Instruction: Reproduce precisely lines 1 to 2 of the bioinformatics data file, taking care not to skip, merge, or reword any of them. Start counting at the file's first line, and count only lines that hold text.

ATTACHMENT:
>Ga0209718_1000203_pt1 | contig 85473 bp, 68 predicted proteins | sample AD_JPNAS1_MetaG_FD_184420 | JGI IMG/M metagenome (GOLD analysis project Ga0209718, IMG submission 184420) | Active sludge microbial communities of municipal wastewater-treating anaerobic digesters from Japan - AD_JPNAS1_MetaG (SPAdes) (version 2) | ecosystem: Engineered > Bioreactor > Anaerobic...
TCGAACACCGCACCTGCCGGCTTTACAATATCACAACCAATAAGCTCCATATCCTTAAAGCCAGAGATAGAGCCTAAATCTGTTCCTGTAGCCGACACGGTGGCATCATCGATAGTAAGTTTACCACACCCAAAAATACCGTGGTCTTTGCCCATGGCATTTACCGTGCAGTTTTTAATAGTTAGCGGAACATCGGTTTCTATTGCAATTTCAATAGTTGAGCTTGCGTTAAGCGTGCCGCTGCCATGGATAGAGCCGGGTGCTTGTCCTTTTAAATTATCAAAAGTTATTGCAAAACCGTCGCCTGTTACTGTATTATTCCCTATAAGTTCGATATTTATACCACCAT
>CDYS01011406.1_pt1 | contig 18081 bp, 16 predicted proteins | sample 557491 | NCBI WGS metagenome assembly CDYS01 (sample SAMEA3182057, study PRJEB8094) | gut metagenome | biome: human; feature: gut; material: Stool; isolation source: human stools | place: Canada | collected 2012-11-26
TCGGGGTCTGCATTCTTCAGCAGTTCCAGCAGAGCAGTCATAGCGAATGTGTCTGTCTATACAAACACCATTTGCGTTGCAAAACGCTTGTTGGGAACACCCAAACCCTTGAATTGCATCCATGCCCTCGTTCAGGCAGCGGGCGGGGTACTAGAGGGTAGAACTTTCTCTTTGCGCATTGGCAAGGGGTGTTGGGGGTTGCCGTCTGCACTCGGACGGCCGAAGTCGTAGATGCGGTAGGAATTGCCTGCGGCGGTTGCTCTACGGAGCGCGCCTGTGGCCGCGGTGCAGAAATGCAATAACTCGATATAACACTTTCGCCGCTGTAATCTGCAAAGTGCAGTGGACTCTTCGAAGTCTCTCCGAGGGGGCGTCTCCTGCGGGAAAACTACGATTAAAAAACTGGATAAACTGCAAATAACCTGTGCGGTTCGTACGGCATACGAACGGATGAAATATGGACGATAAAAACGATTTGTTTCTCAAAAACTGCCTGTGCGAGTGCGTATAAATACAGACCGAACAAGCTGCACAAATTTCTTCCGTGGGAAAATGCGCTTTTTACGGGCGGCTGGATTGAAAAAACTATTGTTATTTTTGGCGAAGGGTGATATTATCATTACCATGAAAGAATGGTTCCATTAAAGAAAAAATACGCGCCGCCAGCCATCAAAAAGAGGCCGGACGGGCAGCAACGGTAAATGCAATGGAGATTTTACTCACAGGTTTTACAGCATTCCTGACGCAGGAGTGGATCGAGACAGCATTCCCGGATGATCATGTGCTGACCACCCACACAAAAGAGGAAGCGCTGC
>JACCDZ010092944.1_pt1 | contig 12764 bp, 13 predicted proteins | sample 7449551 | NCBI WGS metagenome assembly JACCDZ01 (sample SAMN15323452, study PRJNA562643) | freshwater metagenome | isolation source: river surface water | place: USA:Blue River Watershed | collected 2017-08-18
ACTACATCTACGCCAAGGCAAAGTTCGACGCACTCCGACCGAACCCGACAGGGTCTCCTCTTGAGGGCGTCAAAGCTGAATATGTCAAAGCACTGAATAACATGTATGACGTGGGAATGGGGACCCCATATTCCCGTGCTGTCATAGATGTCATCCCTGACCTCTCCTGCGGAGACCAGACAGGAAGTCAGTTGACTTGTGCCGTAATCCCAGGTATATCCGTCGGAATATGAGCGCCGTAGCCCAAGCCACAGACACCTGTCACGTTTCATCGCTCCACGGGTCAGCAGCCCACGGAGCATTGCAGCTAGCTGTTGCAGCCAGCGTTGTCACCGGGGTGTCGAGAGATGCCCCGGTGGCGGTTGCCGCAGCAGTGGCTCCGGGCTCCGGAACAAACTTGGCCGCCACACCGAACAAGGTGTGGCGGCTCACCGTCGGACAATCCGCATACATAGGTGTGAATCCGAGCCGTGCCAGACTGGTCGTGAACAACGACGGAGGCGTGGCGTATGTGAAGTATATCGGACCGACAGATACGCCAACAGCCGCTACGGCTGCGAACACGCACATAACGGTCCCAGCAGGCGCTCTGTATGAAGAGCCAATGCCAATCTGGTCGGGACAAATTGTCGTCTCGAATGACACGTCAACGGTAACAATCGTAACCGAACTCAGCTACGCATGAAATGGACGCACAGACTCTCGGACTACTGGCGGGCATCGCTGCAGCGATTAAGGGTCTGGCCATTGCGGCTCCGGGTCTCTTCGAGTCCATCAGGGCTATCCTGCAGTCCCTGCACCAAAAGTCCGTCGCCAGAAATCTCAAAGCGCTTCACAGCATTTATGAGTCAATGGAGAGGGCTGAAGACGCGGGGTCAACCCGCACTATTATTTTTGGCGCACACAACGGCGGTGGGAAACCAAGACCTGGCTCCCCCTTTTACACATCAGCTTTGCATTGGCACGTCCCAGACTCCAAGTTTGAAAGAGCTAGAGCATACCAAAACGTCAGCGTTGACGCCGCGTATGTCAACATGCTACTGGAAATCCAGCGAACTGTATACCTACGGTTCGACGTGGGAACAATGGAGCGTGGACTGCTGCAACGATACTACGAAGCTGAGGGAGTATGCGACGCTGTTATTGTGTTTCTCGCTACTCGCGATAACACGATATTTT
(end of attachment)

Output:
>Ga0209718_1000203_pt1 | contig 85473 bp, 68 predicted proteins | sample AD_JPNAS1_MetaG_FD_184420 | JGI IMG/M metagenome (GOLD analysis project Ga0209718, IMG submission 184420) | Active sludge microbial communities of municipal wastewater-treating anaerobic digesters from Japan - AD_JPNAS1_MetaG (SPAdes) (version 2) | ecosystem: Engineered > Bioreactor > Anaerobic...
TCGAACACCGCACCTGCCGGCTTTACAATATCACAACCAATAAGCTCCATATCCTTAAAGCCAGAGATAGAGCCTAAATCTGTTCCTGTAGCCGACACGGTGGCATCATCGATAGTAAGTTTACCACACCCAAAAATACCGTGGTCTTTGCCCATGGCATTTACCGTGCAGTTTTTAATAGTTAGCGGAACATCGGTTTCTATTGCAATTTCAATAGTTGAGCTTGCGTTAAGCGTGCCGCTGCCATGGATAGAGCCGGGTGCTTGTCCTTTTAAATTATCAAAAGTTATTGCAAAACCGTCGCCTGTTACTGTATTATTCCCTATAAGTTCGATATTTATACCACCAT